Parrish said last week the AFBF is “worried” the EPA standards for Florida could be applied to the Mississippi Watershed, affecting 31 states, including Indiana, Illinois and Missouri. He said the EPA water standards are based on pristine waters in uninhabited regions of the country and that they are not practical for areas with agricultural lands or human habitation. “Everybody wants clean water, but the issue is shrouded in complexities. People hear the bumper-sticker version,” Parrish added.
EPA’s water guidance
EPA has developed a new water guidance document, which reinterprets recent Supreme Court decisions to allow EPA to expand federal control over every body of water in the United States.
This guidance, like greenhouse gas regulations, failed to pass as legislation when Democrats had majorities in the House and Senate. Inside EPA reported last spring the guidance will be delayed until after the November election.
Parrish said, despite the official delay, AFBF has received reports from individuals, of conflict with the EPA under this guidance document. “This is really the big issue. This is not a controversy over rivers, streams or estuaries,” he said. “The EPA is extending its power over ditches, canals or any manmade water structures, even ditches filled only by rainwater.
“A lot of things would come under the control of the EPA, such as whether a tractor can pull or plow through a ditch, a farmer can plant soybeans or corn on it or a new power line or road be built through it. Under the Clean Water Act, the EPA is picking winners and losers to advance different energy sources.”
The result of increased expense and difficulty in transporting or growing food will be higher food costs, which would hurt lower-income people in the United States as well as the rest of the world, Parrish said. “The EPA believes that water (quality) is so important that the federal government should protect it all. It can’t trust the states or individuals to do it,” he said, noting that states had authority over local land use prior to this document.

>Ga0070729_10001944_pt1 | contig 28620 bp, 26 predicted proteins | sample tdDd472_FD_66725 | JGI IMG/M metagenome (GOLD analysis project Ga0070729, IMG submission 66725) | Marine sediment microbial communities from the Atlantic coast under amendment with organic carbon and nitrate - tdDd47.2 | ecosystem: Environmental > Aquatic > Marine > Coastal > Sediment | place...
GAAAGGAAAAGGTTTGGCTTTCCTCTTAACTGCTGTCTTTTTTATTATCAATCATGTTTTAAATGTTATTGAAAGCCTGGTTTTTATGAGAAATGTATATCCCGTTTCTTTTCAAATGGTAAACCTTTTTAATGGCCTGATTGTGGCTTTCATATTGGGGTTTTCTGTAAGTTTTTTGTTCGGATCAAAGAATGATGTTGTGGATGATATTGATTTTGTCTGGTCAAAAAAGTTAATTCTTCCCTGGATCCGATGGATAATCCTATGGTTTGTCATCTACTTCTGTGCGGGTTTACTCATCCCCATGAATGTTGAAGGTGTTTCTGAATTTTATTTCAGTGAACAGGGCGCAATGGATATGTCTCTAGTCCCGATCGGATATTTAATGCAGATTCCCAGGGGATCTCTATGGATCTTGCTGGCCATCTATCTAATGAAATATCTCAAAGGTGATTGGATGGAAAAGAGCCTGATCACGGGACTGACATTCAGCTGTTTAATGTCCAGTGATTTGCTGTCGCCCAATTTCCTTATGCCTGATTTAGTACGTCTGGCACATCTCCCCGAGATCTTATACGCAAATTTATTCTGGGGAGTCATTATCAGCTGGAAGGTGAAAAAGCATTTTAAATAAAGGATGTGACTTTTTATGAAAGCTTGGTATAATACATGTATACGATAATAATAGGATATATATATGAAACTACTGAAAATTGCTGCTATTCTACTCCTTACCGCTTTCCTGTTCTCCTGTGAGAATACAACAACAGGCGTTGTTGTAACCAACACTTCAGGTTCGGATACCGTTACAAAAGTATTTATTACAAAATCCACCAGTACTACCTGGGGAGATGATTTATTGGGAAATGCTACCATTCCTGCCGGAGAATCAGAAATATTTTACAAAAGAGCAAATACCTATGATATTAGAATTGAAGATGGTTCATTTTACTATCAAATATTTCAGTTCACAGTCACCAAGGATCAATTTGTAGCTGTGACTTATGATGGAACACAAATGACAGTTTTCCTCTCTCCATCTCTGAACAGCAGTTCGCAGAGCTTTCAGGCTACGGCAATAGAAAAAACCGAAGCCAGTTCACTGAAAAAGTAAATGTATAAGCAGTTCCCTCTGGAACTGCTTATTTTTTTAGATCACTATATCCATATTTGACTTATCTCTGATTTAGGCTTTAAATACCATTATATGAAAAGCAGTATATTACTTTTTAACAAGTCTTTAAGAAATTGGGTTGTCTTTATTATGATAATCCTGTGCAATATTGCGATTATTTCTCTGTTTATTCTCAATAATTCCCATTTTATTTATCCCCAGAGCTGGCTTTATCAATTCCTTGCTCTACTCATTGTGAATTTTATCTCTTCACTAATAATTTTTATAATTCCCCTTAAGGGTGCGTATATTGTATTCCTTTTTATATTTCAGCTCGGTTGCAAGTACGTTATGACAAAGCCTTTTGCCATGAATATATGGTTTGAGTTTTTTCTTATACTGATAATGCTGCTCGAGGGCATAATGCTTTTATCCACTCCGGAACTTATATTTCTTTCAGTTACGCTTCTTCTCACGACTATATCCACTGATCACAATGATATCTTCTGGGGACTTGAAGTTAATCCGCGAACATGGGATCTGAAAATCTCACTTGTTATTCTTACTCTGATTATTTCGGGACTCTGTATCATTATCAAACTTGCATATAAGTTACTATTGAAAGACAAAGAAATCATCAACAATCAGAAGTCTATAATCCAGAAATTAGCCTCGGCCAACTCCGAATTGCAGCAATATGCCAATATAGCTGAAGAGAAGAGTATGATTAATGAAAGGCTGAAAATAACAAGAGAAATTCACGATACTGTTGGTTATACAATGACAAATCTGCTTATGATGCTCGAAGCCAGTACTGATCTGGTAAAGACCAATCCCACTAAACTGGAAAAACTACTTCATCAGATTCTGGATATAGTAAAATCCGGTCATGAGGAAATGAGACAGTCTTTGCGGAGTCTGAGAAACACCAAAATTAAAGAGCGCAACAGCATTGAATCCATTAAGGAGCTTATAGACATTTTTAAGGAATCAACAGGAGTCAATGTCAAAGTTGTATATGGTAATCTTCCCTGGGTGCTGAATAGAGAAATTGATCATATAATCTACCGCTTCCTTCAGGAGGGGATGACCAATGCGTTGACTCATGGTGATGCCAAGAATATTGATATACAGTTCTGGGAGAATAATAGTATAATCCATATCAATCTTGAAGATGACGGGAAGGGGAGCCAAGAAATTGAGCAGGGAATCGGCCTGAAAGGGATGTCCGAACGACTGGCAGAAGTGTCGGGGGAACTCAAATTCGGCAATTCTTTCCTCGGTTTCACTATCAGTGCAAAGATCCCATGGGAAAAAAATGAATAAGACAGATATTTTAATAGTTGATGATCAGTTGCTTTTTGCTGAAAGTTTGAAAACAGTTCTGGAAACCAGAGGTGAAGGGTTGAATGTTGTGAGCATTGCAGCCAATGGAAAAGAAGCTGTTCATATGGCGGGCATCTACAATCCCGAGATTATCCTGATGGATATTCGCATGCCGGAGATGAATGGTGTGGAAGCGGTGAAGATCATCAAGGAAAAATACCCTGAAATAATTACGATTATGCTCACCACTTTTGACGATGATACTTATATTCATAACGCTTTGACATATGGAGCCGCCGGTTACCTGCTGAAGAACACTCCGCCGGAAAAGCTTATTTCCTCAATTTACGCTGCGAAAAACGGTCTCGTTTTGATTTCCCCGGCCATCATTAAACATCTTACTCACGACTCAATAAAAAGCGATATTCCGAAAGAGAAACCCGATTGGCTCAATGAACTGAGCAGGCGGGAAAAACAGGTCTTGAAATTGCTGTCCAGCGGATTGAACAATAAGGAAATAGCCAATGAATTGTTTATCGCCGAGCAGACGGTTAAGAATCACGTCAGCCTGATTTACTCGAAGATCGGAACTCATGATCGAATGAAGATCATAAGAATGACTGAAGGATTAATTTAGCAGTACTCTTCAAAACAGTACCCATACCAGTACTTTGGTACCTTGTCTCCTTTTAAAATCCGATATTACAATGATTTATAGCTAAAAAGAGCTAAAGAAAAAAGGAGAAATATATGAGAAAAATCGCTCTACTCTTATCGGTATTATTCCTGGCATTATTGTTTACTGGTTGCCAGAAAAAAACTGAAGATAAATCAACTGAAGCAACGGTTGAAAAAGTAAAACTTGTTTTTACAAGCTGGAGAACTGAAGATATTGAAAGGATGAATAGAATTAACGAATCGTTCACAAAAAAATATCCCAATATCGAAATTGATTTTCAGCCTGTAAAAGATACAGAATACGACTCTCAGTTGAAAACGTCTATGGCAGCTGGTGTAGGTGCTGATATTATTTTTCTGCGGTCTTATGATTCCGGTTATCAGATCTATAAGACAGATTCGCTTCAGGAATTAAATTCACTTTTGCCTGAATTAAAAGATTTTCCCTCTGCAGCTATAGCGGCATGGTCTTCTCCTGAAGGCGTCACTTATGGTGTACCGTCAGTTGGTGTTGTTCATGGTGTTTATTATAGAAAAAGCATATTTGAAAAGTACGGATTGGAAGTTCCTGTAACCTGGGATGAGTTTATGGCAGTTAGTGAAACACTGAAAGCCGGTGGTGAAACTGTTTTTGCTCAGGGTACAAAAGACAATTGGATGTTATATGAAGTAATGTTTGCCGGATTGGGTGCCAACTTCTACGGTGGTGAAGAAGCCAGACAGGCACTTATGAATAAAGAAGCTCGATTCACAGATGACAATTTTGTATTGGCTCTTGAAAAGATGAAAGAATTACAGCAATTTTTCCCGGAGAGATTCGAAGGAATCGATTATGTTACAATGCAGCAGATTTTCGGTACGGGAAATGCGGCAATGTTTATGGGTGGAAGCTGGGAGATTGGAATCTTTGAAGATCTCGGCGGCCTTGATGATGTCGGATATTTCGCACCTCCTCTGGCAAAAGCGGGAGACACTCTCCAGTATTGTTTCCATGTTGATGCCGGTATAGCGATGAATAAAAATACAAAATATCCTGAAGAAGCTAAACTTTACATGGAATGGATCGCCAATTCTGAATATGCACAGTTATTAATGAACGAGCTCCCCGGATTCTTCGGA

Spill prevention control
This would require farmers and ranchers to develop and implement oil and gasoline spill prevention plans.
The original deadline was November 2011, but was delayed due to pressure from Congress. The new deadline is May 10, 2013. “This potentially could affect many farmers. They have to assess their operations to contain a spill. They have to look at storage, possibly construct a dike and potentially engage a professional engineer,” said Paul Schlegel, director of the energy and environmental team for AFBF.
“There is no record or history of farms spilling oil into navigational waters, but EPA reps told us that the law does not exempt our industry.”
Farm dust has been a political football between the EPA and Congressional members from rural states such as Indiana in recent months.
Inhofe reported the EPA may tighten its standards for coarse particulate matter – commonly called dust. If so, tilling fields or managing large livestock herds could be problematic.
Schlegel said EPA Administrator Lisa Jackson has written senators that the agency has made a policy decision not to tighten standards for farm dust.
“Science does not justify the concern over coarse particulate matter. Fine particulate matter in cities is a different matter,” Schlegel said.